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dc.contributor.advisorPatricia Shinnick-Gallagheren_US
dc.creatorKady B. Schmidten_US
dc.date.accessioned2011-12-20T16:04:58Z
dc.date.available2008-06-17en_US
dc.date.available2011-12-20T16:04:58Z
dc.date.created2007-07-19en_US
dc.date.issued2007-07-17en_US
dc.identifier.otheretd-07192007-135057en_US
dc.identifier.urihttp://hdl.handle.net/2152.3/167
dc.description.abstractCurrently, there are no approved medications for treating cocaine addiction, and cocaine addicts are highly prone to relapse. Cocaine cravings or seeking is difficult to control because of contextual cues and adequate treatment is not available. Previous studies found that group I metabotropic glutamate receptor (mGluR) antagonists can block the induction of conditioned place preference (CPP), a measure of cocaine seeking behavior, but their functions after clinically relevant withdrawal periods are not known. Our study showed that group I mGluR antagonists failed to block the expression of cocaine-induced CPP. Furthermore, the amygdala is known to be involved in the learned associations between cocaine and the cocaine-taking environment; changes in these associations are reflected in an in vitro model of plasticity, long-term potentiation, in amygdala pathways. Chronic cocaine withdrawal did not affect mGluR5-mediated LTP in the basolateral to central amygdala pathway. However, mGluR1-mediated LTP was reduced after cocaine administration and withdrawal and was partially due to GABA inhibition via endocannabinoids.en_US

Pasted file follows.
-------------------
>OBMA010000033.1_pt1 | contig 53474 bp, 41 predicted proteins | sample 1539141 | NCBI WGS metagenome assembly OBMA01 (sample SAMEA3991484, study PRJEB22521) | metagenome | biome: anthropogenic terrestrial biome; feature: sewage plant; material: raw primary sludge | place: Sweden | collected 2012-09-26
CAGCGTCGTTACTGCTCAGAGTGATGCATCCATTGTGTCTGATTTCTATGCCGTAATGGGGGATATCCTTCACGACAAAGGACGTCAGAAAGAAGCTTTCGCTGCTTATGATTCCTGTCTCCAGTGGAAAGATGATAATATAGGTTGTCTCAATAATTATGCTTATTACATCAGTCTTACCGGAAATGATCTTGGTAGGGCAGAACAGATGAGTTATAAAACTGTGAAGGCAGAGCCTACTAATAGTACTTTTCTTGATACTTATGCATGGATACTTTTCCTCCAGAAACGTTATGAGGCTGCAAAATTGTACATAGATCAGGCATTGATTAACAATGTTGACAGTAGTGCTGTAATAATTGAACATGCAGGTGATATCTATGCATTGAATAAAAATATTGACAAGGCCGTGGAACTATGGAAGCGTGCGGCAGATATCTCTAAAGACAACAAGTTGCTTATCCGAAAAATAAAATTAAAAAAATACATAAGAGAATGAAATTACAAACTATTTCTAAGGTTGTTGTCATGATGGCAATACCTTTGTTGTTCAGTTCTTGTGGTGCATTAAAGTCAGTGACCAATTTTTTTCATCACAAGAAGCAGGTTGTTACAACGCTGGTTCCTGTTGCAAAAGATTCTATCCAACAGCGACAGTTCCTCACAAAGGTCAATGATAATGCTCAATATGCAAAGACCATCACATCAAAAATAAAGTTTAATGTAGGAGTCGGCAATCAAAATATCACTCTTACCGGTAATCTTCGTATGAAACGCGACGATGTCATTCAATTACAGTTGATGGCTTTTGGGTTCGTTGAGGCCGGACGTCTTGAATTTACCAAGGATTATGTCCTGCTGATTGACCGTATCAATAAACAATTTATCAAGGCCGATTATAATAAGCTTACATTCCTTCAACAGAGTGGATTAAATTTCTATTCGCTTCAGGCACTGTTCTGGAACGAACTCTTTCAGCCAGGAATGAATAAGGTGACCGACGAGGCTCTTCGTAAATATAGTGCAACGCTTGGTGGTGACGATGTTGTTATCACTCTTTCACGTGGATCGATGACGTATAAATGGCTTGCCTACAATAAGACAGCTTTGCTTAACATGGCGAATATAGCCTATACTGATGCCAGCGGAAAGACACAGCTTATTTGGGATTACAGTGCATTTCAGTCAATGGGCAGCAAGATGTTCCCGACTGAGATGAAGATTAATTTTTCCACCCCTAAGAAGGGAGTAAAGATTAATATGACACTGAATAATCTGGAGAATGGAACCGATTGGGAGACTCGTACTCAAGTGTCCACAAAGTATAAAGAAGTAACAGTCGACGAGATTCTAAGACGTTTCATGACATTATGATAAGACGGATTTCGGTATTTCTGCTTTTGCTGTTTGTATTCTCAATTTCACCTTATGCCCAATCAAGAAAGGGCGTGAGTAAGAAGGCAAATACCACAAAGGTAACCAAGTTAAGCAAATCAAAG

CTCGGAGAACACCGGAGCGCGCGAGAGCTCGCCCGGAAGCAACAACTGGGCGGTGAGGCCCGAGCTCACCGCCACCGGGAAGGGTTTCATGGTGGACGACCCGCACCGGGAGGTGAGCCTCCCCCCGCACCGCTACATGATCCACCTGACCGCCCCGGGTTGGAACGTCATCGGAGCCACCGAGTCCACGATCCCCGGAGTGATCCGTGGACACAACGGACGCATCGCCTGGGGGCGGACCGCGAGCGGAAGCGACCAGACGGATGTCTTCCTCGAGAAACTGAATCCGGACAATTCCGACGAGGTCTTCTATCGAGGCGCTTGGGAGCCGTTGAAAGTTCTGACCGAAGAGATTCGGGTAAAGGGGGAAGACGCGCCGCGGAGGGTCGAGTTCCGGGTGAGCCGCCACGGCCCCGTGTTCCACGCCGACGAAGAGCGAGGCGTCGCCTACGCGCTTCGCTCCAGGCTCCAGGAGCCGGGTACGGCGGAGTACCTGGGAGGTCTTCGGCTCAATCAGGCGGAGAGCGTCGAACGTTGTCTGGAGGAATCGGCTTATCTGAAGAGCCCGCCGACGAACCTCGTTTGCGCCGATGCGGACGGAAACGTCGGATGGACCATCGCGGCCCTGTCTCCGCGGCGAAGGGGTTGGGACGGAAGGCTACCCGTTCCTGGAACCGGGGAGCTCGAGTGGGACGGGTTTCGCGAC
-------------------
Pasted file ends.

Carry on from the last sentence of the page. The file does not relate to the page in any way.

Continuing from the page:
dc.format.mediumelectronicen_US
dc.language.isoengen_US
dc.rightsCopyright © is held by the author. Presentation of this material on the TDL web site by The University of Texas Medical Branch at Galveston was made possible under a limited license grant from the author who has retained all copyrights in the works.en_US
dc.subjectLTPen_US
dc.subjectconditioned place preferenceen_US
dc.subjectamygdalaen_US
dc.titleThe role of amygdala group I mGluRs in synaptic plasticity and conditioned place preference in rodentsen_US
dc.type.materialtexten_US
dc.type.genrethesisen_US
thesis.degree.nameMaster of Scienceen_US
thesis.degree.levelMasteren_US
thesis.degree.grantorThe University of Texas Medical Branchen_US
thesis.degree.departmentPharmacology and Toxicologyen_US
dc.contributor.committeeMemberJoseph C. Holten_US
dc.contributor.committeeMemberJoel P. Gallagheren_US


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